Essays

By 2040, They Will Be Too Stupid to Stop Us

LIBERAL DEMOCRACY is ending with a collective whimper.

White liberals have no will to live, almost by definition, and thus no will to fight in a way that matters.

Liberal activism never actually does anything productive; it never builds anything. The best example of what liberals actually do, is the antifa database on White nationalists.

Policing right wing thought in an age of relentless economic decline is laughable. It’s like trying to bail out the sinking Titanic with Home Depot five-gallon buckets.

Either the extreme left or the extreme right is going to come out on top after this. Two factions go into Thunderdome, only one comes out.

If society does not collapse from its own financial shenanigans, the Idiocracy will take much of the world to a lower level of complexity. Fast collapse — store shelves are empty. Slow collapse, they keep the corn syrup flowing and the grid and the Internet running until people are too stupid to keep it going except in small pockets of rich people.

The Idiocracy means that the elites will not have a critical mass of smart and hard men to stop us. World War II was a battle between three tribes of very hard men (Russians, Germans and Anglo-Americans). Hard men will never again fight for the Jews, at least not in this historical era.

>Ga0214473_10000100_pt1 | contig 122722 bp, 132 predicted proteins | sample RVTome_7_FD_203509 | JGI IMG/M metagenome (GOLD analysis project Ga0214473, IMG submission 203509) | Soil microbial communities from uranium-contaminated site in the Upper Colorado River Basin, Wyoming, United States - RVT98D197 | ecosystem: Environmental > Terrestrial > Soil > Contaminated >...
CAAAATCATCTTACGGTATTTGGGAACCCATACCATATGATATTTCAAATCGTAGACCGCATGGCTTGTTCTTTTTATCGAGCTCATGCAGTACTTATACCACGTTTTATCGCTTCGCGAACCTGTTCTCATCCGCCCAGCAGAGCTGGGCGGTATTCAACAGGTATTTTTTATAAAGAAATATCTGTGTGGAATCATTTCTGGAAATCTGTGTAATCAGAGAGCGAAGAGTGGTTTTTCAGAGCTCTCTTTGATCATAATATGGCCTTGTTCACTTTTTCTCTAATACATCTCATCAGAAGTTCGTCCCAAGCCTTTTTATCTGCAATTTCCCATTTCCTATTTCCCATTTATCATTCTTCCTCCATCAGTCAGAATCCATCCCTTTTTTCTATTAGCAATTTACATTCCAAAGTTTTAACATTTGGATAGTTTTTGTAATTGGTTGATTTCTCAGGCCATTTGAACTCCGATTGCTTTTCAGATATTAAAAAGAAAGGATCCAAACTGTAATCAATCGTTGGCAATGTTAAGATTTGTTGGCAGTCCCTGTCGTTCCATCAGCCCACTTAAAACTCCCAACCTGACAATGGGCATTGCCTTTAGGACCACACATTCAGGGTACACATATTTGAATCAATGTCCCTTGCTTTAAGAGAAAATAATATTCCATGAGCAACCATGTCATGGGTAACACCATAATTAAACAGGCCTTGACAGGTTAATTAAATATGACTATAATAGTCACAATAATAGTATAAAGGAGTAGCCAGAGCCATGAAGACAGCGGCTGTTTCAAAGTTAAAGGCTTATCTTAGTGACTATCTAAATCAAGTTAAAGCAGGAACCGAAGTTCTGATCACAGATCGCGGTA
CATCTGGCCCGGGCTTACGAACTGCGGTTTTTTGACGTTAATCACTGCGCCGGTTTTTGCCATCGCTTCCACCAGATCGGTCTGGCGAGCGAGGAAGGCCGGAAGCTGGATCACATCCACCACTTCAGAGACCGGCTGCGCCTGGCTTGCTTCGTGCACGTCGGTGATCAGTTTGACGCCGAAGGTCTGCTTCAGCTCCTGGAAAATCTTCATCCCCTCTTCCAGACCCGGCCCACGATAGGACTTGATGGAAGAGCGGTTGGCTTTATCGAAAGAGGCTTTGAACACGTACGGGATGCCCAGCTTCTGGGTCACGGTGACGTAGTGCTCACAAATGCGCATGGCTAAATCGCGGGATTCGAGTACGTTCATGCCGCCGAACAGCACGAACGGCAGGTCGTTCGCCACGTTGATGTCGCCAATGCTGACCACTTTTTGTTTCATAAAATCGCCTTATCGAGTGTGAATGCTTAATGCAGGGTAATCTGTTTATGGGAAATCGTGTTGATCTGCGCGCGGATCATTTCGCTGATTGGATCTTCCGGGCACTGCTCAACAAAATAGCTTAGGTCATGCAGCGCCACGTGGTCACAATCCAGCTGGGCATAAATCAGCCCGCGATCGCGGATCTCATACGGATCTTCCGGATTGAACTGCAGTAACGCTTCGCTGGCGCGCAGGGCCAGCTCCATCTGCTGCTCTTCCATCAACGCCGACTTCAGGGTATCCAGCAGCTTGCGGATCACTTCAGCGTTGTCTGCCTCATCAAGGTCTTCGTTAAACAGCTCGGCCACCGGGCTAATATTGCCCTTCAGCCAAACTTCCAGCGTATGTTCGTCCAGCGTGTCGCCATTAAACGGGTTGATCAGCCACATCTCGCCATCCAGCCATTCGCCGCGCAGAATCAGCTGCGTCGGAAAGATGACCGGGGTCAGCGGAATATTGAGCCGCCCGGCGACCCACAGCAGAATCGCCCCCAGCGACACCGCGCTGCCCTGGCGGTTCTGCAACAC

Even now, the elites have to import their talent because they destroyed America with the purposeful dumbing down and purposeful moral degeneracy and malign encouragement to harmful behavior. They import African immigrants for low skill labor, and Indians and Chinese for STEM.

Our most dangerous weapon is right between our ears. The Idiocracy means that the smart and hard men will be able to rise to the top.

As a personal update, I am practicing calculus two to three hours a day. I finally took the advice of the great Art Robinson, a physics professor who says the best way to learn math is to just teach yourself. I am using The Calculus Lifesaver by Adrian Banner for theory and proofs, and Calculus Problem Solvers by REA for lots of practice problems. It’s a really good way to do it. The Banner book is fantastic for explanations and proofs, and then solving a few dozen successively more difficult problems on that topic really drives the knowledge home. When I am satisfied that I have covered calculus, I’m going to do linear algebra, then physics, and then maybe circle back to a study of mathematical proofs. I have found that I am able to slow my mind down and follow mathematical logic and visualize mathematical functions. It’s very much like Zen meditation for me, and I would probably study math for 10 hours a day if I didn’t have to work. At the same time, learning math is immensely practical for generating income and liberating the self from the hamster wheel of money earning.